Community sporting clubs are a deeply entrenched pillar of the city of Cairo. Sporting, hunting, yacht and soccer-based clubs are scattered around suburbs and communities throughout the greater city. The largest and oldest of these clubs are the Gezira Sporting Club, the Maadi Club, the Heliopolis Club and the Shooting (Seid) Club in Mohandiseen. These clubs stand out as community gathering places and incubators for young, talented athletes. The four cater to the middle and upper-middle classes of Cairo, providing a haven from the chaos of the city.
Over the next four weeks, we take a closer look at these four clubs — their histories, their communities and their political and social functions.
It was early Friday, 2 March when members started to pour into the Gezira Sporting Club to select their 26th president and new board members. The electoral process seemed to run smoothly.
While candidates’ supporters were scattered everywhere, wearing T-shirts emblazoned with the nominees’ names and distributing fliers of their candidate numbers, members were torn between the already-known candidates and new faces who threw their hats into the ring.
However, there was a general sense of enthusiasm in the air, with high expectations of overcoming the rift that ended the now-dissolved board and returning back to the club's old, graceful days.
Founded in 1882, Egypt’s biggest outdoor attraction was originally called the Khedivial Sporting Club, as its 150 acres were carved from the royal Khedivial Botanical Gardens.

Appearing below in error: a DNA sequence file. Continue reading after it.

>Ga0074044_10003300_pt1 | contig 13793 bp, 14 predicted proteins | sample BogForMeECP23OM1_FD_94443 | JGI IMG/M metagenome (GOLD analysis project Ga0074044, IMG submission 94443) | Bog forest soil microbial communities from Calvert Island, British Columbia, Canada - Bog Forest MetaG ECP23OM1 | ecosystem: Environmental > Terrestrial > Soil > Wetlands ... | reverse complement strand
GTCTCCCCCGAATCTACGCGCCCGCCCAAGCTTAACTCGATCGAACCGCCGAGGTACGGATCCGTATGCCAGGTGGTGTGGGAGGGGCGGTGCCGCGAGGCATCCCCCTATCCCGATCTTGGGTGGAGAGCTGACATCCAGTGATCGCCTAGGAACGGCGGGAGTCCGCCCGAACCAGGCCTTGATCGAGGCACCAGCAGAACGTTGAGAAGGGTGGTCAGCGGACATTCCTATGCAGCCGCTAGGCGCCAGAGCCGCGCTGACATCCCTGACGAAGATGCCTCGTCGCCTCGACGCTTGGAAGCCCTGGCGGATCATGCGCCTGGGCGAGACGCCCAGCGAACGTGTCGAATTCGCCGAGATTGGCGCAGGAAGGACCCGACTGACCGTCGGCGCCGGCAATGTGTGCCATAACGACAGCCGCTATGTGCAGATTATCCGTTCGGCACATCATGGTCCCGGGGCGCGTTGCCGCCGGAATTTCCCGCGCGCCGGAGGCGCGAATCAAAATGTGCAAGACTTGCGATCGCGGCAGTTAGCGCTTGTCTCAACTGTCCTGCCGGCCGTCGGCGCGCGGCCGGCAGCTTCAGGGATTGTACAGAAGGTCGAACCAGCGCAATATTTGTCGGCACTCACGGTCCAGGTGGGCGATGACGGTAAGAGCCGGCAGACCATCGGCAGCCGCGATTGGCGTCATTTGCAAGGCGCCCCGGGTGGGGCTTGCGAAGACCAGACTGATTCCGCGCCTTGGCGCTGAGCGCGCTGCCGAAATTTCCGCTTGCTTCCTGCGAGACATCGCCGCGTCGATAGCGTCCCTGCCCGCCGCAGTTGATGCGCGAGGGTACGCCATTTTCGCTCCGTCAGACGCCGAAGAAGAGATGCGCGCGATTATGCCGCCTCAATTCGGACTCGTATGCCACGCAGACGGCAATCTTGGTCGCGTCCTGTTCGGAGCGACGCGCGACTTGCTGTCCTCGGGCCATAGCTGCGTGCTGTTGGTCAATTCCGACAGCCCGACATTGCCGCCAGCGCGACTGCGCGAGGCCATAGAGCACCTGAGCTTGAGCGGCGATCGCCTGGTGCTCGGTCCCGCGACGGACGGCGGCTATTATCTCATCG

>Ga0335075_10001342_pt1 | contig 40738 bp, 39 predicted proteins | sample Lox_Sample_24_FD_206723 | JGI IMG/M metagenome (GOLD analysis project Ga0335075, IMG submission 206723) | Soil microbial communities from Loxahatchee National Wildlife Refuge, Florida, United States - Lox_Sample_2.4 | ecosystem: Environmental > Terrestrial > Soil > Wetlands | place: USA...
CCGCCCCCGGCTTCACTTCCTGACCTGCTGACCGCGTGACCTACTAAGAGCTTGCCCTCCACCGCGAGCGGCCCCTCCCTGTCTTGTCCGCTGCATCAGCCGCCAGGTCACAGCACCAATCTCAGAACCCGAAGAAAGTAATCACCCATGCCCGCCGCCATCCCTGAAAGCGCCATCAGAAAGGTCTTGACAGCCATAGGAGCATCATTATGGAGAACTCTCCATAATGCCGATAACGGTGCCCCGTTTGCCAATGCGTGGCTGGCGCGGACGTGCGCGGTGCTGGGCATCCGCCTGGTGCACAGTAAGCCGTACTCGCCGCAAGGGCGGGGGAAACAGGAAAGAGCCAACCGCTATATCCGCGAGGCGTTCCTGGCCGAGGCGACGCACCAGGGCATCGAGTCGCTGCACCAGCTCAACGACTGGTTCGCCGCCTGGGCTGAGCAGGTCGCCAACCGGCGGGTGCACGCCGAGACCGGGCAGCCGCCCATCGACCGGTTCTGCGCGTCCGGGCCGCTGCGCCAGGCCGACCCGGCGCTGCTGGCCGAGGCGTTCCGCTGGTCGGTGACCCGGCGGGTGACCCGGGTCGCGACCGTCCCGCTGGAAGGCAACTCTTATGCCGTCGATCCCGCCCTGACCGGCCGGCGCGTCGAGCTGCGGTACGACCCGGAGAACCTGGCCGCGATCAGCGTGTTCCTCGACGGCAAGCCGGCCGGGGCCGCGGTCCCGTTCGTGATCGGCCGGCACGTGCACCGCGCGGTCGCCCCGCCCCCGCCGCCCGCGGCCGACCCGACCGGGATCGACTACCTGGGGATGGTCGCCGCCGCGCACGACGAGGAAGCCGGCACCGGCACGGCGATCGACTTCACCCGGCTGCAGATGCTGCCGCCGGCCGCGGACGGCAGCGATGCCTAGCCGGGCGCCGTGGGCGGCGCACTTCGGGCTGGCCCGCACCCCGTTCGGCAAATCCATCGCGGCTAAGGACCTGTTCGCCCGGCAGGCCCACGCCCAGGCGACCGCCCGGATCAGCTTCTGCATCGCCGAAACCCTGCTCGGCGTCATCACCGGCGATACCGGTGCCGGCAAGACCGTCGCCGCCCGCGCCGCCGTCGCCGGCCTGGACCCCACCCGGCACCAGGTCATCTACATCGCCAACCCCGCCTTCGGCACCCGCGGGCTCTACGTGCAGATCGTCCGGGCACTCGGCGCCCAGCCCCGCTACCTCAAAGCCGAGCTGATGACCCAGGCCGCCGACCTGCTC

The club’s membership was limited to high-ranking British military officers and foreign aristocrats, comprising around 750 members at the time.
Since then, the number of members has grown to reach 43,000 families, according to Sayed Hassen, the club’s administrative worker. A lifetime membership costs LE180,000 per person, a price that was allegedly offered at US$5 when the club first opened its doors.
The oldest club in the Middle East still maintains high social standards, only granting honorary memberships to foreign members of diplomatic corps, Hassen added.
The British could not keep their hands off the club until the political unrest that took place leading up to the 23 July revolution.
In January 1952, the club was nationalized, forcing both the British president and vice president to resign. The first elected board of Egyptian pashas and beys took office the next month.
"The club was originally designed to offer sporting services only. But after being nationalized, it became a public social club as well," Hassen explained. "Some of the club’s vast golf areas were given over to the Gezira Youth Center for [less privileged people] under the rule of late President Gamal Abdel Nasser."
The British allocated most of the club's natural landscape to golf, which was known as the game of royalty in its early history. According to the Gezira Sporting Club, after centuries, Gezira is still the only club in Egypt that offers professional golf courses.
Some other sports, such as cricket and polo, disappeared from the local sports scene after the British evacuation.